S&P Global Platts told its international energy investor audience on Friday of Ukraine’s “landmark” plan to auction 10 lots in March for oil and gas exploration.  The energy news service noted: “Ukraine’s gas production has been steady at some 20 billion cubic meters year for the past 25 years, but it has vast untapped potential in its onshore blocks.” Platts notes that eight of 10 lots on offer are in eastern Ukraine – Poltava, and Kharkiv.

    The opening of the Kerch Strait bridge resulted in a 20% reduction in the heights of ships able to enter the Azov and a 31% reduction in cargo weights, Aleksandr Oleynik, Mariupol port director, tells Nolan Peterson of the Daily Sentinel. Oleynik, who has worked at Mariupol port since 1992, said that historically the port received ships with air drafts up to 41 meters and cargoes of 32,000. By building the bridge low, the Russians cut air drafts to 33 meters. Then, they imposed cargo limits of 22,000 tons.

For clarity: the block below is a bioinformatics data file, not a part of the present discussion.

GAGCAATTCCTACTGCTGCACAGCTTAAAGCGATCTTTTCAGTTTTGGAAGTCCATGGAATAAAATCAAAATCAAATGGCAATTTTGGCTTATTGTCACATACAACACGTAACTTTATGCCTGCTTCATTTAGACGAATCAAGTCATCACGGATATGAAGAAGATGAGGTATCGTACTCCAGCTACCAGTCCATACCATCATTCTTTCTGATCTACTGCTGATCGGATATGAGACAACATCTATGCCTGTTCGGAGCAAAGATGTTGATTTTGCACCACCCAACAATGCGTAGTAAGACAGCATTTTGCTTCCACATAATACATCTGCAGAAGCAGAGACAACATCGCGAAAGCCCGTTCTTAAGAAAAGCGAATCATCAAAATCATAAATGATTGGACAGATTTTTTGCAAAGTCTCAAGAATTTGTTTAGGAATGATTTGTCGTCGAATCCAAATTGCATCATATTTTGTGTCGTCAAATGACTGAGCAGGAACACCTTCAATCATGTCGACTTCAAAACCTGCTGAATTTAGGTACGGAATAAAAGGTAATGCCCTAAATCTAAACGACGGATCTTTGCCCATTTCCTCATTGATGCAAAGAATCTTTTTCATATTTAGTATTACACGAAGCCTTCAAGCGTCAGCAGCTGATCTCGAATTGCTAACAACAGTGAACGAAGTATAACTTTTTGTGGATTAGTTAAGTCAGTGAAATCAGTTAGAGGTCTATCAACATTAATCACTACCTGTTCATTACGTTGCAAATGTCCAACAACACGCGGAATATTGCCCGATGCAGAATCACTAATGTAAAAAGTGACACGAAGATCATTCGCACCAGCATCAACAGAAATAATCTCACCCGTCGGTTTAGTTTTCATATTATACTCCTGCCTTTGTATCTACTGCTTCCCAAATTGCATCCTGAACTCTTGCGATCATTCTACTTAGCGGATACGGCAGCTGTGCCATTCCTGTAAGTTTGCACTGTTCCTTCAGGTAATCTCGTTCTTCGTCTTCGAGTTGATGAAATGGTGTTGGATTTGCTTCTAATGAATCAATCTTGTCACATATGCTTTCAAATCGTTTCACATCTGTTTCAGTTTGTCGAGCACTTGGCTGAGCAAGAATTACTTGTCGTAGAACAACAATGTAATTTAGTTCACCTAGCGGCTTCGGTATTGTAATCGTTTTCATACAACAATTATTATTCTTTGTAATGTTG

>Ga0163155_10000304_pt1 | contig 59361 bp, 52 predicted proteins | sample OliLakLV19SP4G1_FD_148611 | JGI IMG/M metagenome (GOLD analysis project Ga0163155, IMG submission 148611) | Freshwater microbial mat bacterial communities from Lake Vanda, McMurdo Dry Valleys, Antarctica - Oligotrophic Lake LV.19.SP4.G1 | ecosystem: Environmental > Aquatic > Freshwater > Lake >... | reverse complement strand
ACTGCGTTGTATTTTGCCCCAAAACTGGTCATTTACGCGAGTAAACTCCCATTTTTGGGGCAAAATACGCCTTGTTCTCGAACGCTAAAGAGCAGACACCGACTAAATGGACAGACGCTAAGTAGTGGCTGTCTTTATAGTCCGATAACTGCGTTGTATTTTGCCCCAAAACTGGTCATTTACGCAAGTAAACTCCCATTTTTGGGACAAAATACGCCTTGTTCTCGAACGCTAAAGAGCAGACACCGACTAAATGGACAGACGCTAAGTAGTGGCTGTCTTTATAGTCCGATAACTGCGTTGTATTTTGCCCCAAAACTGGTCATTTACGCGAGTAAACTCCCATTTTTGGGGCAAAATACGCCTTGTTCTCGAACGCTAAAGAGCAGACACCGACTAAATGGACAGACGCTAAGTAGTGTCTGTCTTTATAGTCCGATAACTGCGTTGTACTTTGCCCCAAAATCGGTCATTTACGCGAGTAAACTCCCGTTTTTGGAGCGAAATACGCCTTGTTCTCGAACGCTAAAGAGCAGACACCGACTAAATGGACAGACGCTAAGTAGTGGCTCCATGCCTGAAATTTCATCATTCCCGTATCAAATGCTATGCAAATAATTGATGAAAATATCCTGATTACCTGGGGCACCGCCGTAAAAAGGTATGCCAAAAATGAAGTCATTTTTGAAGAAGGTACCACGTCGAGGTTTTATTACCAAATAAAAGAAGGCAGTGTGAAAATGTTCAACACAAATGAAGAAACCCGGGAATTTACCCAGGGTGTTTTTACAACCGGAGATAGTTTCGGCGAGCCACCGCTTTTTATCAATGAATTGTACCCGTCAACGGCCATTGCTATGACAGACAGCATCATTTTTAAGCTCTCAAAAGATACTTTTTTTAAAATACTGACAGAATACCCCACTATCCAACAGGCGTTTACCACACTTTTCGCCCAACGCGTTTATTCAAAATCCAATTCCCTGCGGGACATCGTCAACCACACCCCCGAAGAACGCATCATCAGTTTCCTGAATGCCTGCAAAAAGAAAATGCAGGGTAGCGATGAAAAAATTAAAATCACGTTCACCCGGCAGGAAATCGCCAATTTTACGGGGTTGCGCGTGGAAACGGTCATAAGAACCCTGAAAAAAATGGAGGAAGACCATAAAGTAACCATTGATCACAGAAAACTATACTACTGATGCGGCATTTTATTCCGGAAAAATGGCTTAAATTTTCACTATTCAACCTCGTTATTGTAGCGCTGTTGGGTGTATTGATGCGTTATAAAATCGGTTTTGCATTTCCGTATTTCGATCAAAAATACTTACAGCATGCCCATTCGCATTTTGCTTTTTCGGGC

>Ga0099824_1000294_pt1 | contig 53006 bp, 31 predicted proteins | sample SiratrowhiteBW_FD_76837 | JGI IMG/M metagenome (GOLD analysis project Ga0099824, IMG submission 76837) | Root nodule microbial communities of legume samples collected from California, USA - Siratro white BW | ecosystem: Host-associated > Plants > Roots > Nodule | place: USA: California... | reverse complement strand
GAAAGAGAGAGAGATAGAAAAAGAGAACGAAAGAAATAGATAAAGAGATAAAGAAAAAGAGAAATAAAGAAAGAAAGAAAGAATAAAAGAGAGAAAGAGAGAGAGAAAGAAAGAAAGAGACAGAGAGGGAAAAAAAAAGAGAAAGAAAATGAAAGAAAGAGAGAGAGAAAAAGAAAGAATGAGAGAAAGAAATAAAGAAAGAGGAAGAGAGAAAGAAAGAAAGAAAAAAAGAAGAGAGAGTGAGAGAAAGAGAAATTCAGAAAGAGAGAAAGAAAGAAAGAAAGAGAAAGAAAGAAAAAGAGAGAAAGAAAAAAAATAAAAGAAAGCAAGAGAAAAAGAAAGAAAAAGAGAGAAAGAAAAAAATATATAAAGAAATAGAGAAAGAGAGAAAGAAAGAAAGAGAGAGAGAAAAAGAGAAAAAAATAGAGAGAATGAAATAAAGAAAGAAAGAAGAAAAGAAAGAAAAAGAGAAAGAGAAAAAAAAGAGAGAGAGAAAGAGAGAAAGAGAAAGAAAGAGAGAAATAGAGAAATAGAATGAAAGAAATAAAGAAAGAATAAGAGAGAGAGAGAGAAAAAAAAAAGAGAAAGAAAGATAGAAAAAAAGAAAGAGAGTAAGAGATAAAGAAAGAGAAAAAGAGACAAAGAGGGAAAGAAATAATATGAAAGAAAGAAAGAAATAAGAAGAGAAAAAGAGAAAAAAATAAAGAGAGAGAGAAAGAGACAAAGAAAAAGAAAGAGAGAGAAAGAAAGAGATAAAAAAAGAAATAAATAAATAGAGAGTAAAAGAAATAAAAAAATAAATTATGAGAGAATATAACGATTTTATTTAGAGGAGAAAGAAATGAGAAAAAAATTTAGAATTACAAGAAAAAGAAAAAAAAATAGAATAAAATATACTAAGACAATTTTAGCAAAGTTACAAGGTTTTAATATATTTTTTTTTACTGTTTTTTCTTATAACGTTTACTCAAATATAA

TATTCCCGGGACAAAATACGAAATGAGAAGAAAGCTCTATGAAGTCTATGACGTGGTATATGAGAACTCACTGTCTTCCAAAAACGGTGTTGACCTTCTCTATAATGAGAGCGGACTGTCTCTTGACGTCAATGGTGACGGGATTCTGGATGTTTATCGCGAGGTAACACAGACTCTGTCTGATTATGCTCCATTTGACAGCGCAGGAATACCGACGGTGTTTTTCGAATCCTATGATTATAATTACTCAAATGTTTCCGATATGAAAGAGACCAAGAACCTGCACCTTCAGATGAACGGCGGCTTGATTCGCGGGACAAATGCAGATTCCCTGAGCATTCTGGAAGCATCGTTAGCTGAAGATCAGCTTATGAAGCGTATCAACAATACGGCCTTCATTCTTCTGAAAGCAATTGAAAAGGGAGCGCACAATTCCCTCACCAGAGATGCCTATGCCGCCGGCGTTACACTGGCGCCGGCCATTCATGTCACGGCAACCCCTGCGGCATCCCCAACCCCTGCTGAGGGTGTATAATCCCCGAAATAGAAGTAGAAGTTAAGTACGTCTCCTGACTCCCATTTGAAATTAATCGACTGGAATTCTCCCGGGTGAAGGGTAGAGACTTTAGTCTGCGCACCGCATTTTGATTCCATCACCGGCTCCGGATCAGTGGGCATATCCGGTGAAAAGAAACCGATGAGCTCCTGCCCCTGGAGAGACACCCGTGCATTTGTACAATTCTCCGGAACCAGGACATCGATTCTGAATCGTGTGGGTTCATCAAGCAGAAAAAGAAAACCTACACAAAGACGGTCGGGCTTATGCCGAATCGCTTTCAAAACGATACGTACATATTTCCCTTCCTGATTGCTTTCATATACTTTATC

About 140 ships were awaiting Russian permission to pass through the Kerch Strait as of Friday morning, Ukraine’s border service reports. Delays cost $10-50,000 a day per ship, Infrastructure Minister Volodymyr Omelyan told French Minister of Transport Elisabeth Borne at a meeting in Paris. Noting that 20% of the ships have EU owners, he said: “As a result, European taxpayers have to pay extra for Russia deciding to ignore the norms of international law.” Calling for concrete EU/US support to restore freedom of the seas, he warned: “If the Russians get away with the situation in the Kerch Strait, next year they will do the same in the Black and the Baltic Seas.”